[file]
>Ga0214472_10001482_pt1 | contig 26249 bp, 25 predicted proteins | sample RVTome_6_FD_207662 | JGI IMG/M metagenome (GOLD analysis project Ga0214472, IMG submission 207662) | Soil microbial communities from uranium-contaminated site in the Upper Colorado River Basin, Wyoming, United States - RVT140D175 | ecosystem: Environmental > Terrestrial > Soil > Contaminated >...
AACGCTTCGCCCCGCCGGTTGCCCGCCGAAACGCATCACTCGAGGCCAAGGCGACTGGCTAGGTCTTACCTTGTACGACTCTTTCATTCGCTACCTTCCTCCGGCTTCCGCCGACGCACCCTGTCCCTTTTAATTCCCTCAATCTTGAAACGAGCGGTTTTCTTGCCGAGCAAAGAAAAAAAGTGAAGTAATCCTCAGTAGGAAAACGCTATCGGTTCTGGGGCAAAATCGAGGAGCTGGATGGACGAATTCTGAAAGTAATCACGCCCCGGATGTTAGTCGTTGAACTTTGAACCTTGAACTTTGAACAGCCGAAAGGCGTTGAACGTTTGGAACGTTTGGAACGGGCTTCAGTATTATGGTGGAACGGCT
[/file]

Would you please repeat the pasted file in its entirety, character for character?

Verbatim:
>Ga0214472_10001482_pt1 | contig 26249 bp, 25 predicted proteins | sample RVTome_6_FD_207662 | JGI IMG/M metagenome (GOLD analysis project Ga0214472, IMG submission 207662) | Soil microbial communities from uranium-contaminated site in the Upper Colorado River Basin, Wyoming, United States - RVT140D175 | ecosystem: Environmental > Terrestrial > Soil > Contaminated >...
AACGCTTCGCCCCGCCGGTTGCCCGCCGAAACGCATCACTCGAGGCCAAGGCGACTGGCTAGGTCTTACCTTGTACGACTCTTTCATTCGCTACCTTCCTCCGGCTTCCGCCGACGCACCCTGTCCCTTTTAATTCCCTCAATCTTGAAACGAGCGGTTTTCTTGCCGAGCAAAGAAAAAAAGTGAAGTAATCCTCAGTAGGAAAACGCTATCGGTTCTGGGGCAAAATCGAGGAGCTGGATGGACGAATTCTGAAAGTAATCACGCCCCGGATGTTAGTCGTTGAACTTTGAACCTTGAACTTTGAACAGCCGAAAGGCGTTGAACGTTTGGAACGTTTGGAACGGGCTTCAGTATTATGGTGGAACGGCT